Dealing with everything from messes to emotions part of the calling for nurses
This is National Nurses Week, and I want to pause to give a shout out, high five and fist bump to those tireless workers who make uncomfortable or unbearable situations more palatable.
Nurses do this through care, through tenacity, through repetition and through uncompromising professionalism.
They help us during our darkest times and they devote themselves to “service and the high ideals of the nursing profession.”
That last line is from the Nightingale Pledge, which many nurses take during their pinning ceremonies.
Florence Nightingale, the founder of modern nursing, became a symbol of comfort and goodness, those qualities still shared by nurses today. During the Crimean War in the 1850s, she visited the injured and the sick. She is credited with founding the first secular nursing school at St. Thomas’ Hospital in London, as well as inspiring amazing progress in the delivery of healthcare.
That inspiration continues today with nurses.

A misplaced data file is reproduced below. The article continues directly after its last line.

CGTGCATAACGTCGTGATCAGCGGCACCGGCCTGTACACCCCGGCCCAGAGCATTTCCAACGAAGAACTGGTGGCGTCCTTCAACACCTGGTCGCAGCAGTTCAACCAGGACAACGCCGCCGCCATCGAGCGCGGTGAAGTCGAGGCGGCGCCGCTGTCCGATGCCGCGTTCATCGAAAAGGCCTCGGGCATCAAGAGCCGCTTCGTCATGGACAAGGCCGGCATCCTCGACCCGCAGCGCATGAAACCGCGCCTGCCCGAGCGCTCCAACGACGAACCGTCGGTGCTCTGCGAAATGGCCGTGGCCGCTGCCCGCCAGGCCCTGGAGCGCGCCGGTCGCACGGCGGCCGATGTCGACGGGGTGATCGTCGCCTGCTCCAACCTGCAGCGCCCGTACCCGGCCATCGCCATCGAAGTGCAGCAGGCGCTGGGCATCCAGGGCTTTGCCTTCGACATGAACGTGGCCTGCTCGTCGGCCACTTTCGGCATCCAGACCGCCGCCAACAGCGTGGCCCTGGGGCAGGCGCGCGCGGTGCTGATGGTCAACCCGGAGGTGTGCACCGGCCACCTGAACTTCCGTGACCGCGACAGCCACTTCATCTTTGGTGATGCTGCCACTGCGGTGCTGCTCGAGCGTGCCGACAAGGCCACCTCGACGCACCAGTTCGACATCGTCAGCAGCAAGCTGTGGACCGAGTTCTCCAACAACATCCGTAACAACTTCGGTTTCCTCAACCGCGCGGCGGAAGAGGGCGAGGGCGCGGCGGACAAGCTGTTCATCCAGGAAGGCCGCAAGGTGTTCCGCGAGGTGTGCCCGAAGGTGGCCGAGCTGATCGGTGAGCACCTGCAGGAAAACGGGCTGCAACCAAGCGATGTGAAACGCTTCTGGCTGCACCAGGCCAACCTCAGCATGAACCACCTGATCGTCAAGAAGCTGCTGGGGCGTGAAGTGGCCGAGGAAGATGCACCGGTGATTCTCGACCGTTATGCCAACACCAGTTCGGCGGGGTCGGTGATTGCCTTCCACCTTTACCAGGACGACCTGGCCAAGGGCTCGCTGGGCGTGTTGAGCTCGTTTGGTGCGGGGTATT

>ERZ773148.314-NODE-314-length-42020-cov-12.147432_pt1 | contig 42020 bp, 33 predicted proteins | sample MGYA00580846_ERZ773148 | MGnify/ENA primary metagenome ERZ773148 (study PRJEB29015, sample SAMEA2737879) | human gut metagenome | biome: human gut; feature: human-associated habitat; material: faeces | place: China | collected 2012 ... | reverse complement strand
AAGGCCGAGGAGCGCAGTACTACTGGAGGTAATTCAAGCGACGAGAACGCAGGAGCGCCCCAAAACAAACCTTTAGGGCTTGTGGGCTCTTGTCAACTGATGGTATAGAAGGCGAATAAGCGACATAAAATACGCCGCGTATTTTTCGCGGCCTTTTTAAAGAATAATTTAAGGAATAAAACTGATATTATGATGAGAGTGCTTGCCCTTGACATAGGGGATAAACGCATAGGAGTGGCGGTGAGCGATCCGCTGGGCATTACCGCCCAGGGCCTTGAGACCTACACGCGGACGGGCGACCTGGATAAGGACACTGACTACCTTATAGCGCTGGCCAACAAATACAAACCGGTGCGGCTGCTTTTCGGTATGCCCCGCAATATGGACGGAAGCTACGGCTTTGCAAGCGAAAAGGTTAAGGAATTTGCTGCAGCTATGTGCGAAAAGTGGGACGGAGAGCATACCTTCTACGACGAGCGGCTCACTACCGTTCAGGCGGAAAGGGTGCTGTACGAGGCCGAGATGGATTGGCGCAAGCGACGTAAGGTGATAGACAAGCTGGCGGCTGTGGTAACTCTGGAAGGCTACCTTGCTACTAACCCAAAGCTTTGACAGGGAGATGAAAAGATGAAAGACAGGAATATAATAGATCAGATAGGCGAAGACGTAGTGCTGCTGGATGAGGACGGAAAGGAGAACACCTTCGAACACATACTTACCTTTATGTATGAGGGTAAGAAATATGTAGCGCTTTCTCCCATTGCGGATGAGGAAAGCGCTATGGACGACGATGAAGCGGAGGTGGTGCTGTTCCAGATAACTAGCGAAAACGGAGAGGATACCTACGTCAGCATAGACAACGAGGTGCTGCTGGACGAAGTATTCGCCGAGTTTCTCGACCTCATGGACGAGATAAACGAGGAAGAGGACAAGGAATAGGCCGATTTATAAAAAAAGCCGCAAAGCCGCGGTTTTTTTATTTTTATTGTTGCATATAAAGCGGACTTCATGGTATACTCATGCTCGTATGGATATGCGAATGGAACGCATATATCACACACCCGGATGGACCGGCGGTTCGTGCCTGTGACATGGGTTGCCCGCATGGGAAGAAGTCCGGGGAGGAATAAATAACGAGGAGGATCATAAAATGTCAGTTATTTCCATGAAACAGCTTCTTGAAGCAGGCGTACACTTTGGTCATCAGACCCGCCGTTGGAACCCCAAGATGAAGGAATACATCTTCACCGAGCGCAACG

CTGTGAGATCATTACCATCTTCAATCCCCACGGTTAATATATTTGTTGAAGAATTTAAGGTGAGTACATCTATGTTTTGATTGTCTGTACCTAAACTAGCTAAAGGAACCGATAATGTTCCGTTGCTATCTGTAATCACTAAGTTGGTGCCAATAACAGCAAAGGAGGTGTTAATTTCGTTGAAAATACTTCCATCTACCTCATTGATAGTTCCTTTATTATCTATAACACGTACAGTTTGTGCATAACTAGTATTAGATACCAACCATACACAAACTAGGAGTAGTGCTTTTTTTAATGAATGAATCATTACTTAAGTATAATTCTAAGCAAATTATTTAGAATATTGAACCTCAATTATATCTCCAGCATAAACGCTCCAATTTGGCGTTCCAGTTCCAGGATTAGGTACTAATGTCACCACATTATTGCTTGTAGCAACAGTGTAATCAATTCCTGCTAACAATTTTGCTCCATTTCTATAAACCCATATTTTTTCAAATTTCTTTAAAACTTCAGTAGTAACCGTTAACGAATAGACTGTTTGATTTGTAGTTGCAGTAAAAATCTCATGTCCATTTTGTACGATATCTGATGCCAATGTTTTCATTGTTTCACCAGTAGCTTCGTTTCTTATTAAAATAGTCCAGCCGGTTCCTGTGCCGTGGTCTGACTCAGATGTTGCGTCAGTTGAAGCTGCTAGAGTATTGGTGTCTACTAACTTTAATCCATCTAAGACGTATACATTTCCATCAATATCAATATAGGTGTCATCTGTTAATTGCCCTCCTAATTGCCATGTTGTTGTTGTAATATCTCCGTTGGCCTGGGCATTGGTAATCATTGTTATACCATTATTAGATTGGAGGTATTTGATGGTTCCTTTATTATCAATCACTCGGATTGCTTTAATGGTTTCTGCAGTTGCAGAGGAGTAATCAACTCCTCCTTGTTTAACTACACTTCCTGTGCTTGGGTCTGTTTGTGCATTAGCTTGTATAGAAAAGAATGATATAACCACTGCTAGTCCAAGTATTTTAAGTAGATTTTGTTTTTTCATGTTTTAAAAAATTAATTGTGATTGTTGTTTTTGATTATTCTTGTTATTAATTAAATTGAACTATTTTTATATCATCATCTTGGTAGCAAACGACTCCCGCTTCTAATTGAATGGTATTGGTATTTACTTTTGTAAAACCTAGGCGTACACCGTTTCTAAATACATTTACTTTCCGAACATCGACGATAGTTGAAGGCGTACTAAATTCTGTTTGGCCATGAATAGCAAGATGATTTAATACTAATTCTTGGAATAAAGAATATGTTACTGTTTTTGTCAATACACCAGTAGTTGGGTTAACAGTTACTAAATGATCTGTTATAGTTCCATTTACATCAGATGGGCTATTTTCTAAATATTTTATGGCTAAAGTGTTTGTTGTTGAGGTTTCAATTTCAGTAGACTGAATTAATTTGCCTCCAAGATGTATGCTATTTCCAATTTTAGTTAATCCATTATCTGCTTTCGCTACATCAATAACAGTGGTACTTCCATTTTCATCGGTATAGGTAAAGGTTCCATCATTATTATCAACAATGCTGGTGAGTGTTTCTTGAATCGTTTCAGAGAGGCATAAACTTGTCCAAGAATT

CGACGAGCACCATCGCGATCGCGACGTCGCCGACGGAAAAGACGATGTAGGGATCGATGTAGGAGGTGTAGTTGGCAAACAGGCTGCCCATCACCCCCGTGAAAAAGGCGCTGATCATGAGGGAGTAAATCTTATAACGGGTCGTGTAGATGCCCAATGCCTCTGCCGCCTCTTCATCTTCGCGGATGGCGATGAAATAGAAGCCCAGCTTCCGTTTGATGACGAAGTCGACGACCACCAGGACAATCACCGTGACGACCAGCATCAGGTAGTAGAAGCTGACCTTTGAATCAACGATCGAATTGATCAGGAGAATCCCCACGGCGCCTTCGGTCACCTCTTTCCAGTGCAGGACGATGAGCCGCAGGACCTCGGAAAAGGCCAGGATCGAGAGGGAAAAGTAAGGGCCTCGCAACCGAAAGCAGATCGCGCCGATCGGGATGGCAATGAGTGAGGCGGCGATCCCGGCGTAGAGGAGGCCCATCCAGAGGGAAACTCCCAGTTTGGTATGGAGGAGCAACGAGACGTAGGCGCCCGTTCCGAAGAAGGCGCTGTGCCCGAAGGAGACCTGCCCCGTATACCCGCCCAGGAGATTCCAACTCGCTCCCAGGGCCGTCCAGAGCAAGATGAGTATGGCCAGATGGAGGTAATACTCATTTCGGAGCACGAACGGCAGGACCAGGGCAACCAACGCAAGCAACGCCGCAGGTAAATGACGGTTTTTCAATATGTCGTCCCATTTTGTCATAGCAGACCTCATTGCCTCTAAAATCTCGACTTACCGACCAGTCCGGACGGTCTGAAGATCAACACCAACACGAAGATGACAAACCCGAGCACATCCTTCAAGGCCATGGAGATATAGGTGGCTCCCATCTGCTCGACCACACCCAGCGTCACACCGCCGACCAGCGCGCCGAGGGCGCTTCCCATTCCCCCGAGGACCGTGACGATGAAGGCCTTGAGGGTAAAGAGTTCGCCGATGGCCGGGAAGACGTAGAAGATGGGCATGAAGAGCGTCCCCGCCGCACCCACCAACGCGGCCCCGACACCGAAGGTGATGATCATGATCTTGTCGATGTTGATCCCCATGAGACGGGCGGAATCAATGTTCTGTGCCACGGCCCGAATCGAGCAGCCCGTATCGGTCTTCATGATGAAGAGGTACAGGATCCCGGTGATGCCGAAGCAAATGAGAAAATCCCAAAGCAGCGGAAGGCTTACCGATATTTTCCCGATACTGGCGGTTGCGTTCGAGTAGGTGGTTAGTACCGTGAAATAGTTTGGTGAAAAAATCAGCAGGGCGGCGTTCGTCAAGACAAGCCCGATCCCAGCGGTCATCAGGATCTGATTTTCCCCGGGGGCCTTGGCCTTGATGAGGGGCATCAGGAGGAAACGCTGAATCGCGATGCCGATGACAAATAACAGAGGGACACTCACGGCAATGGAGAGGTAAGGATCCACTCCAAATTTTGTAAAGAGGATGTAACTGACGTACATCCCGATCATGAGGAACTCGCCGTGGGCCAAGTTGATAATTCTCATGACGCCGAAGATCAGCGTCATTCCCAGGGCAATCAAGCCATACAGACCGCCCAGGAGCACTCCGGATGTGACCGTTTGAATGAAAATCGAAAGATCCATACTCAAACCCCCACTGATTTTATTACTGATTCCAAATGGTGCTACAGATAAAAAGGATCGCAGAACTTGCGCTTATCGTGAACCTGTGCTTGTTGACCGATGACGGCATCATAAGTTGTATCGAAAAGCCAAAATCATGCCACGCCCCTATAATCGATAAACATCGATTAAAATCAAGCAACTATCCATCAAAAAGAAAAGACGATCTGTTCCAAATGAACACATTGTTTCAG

Our own Hill Country Memorial Hospital CEO Jayne Pope has a nursing background. That experience undoubtedly helps guide decisions at our forward-looking hospital, rather than rely on a bunch of consultants who have never held a patient’s hand or sat with an anxious family.
The HCM team and strategy leaders ask for and get input from those “on the front lines.” And that is why they are national award winners and consistently rank in the top 100 hospitals in the nation.
Lastly, my praise for nurses comes from our family’s recent experience of watching my sister die slowly in ICU at St. David’s North Hospital in Austin. The doctors did all they could as her internal organs failed, giving her every opportunity medically available. Through the two-and-a-half weeks our family shuttled back and forth to Austin to see her, the nurses were there for us, making my sister as comfortable as possible in her last days.
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